Conference paper Open Access

How many planet-wide leaders should there be?

Liu, Shengyun; Vukolic, Marko

Geo-replication becomes increasingly important for modern planetary scale distributed systems, yet it comes with a specific challenge: latency, bounded by the speed of light. In particular, clients of a geo-replicated system must communicate with a leader which must in turn communicate with other replicas: wrong selection of a leader may result in unnecessary round-trips across the globe. Classical protocols such as celebrated Paxos, have a single leader making them unsuitable for serving widely dispersed clients. To address this issue, several all-leader geo-replication protocols have been proposed recently, in which every replica acts as a leader. However, because these protocols require coordination among all replicas, commiting a client's request at some replica may incure the so-called "delayed commit" problem, which can introduce even a higher latency than a classical single-leader majority-based protocol such as Paxos.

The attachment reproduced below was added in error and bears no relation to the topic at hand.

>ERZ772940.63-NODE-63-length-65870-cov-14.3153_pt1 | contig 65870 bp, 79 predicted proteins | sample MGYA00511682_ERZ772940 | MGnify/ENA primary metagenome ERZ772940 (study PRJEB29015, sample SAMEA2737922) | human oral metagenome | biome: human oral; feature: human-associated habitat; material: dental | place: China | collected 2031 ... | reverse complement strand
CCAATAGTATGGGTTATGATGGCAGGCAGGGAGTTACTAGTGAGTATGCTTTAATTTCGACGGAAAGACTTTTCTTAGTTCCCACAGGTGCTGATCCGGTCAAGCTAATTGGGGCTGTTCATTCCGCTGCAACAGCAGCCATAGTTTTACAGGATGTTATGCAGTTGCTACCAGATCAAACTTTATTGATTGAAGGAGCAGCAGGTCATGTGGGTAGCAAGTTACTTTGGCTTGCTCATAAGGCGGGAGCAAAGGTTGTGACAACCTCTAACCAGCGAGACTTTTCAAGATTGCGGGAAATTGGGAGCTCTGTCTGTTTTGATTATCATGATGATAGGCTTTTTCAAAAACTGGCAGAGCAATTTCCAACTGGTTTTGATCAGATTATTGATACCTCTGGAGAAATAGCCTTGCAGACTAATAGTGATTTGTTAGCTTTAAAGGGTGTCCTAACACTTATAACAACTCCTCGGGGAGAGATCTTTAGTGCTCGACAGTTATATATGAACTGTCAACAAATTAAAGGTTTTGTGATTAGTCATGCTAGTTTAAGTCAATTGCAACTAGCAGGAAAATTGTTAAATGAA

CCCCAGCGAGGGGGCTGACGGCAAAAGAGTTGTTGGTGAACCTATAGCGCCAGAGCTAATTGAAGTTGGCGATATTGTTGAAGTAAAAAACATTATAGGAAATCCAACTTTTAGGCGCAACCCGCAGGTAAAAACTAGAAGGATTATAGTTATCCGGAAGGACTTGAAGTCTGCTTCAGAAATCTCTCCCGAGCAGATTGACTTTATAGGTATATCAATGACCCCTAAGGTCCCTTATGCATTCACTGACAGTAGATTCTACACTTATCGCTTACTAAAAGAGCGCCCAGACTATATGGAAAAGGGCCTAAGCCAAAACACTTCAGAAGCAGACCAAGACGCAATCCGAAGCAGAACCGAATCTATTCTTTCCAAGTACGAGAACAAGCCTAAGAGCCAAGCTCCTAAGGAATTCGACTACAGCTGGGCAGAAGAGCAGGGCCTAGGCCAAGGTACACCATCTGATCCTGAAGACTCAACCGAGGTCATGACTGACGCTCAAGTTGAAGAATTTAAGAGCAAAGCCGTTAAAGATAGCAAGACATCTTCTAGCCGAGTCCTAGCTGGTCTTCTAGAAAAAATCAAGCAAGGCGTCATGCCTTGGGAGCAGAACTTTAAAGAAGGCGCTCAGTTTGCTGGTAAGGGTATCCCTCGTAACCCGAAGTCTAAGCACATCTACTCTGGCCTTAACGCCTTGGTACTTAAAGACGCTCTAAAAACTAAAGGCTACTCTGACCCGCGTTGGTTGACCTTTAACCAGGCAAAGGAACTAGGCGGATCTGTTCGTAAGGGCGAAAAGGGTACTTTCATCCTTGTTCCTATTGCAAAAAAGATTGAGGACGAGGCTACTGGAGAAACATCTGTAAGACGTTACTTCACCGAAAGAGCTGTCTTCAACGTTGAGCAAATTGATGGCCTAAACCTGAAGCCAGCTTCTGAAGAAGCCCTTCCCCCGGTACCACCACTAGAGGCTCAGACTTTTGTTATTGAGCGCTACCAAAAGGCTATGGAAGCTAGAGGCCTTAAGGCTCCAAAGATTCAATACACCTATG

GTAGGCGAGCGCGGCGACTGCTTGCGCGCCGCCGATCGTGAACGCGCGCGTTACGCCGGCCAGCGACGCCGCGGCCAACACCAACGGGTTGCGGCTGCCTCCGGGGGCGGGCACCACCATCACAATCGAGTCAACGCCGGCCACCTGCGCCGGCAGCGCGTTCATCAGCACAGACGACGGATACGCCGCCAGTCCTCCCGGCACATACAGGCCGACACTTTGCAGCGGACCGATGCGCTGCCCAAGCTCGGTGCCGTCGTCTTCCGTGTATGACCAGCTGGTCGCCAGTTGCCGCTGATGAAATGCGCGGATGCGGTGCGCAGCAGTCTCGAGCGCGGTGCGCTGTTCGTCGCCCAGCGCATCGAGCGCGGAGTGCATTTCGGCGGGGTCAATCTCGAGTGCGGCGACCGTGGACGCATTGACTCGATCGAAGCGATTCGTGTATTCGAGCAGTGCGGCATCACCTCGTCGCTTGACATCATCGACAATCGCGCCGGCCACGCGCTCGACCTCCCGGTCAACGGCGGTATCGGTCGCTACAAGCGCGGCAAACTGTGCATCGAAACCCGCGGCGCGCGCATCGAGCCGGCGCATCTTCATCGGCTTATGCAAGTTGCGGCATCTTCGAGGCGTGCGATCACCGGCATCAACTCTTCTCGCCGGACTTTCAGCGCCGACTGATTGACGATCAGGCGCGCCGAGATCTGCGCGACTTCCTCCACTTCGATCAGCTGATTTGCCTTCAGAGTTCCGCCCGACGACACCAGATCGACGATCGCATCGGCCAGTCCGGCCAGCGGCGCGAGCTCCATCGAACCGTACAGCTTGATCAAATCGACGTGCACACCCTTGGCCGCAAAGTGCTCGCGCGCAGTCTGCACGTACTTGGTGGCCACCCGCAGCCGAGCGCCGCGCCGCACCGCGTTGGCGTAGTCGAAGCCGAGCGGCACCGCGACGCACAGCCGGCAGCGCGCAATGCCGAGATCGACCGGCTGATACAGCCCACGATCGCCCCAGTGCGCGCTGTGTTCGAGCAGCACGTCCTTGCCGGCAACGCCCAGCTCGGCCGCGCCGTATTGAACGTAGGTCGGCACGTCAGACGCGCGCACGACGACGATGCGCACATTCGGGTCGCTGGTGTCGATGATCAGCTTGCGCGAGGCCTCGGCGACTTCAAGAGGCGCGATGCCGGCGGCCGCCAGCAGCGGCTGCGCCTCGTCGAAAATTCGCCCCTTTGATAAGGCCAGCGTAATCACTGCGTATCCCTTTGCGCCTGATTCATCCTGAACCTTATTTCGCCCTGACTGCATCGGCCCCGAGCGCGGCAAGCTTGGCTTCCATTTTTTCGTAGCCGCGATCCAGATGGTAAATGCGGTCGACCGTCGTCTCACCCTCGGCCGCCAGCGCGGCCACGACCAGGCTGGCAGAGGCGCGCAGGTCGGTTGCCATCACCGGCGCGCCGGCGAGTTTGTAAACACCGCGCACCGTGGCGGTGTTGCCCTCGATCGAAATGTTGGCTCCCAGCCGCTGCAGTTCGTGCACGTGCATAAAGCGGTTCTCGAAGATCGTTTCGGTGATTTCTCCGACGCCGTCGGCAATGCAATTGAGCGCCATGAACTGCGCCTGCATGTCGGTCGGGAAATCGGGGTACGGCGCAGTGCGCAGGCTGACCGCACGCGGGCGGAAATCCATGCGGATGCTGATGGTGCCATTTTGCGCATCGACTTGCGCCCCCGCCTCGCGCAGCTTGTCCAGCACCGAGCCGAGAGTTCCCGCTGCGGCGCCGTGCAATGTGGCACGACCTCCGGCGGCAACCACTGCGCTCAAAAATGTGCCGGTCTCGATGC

In this paper, we argue that the "right" choice of the number of leaders in a geo-replication protocol depends on a given replica configuration and propose Droopy, an optimization for state machine replication protocols that explores the space between single-leader and all-leader by dynamically reconfiguring the leader set. We implement Droopy on top of Clock-RSM, a state-of-the-art all-leader protocol. Our evaluation on Amazon EC2 shows that, under typical imbalanced workloads, Droopy-enabled Clock-RSM efficiently reduces latency compared to native Clock-RSM, whereas in other cases the latency is the same as that of the native Clock-RSM.

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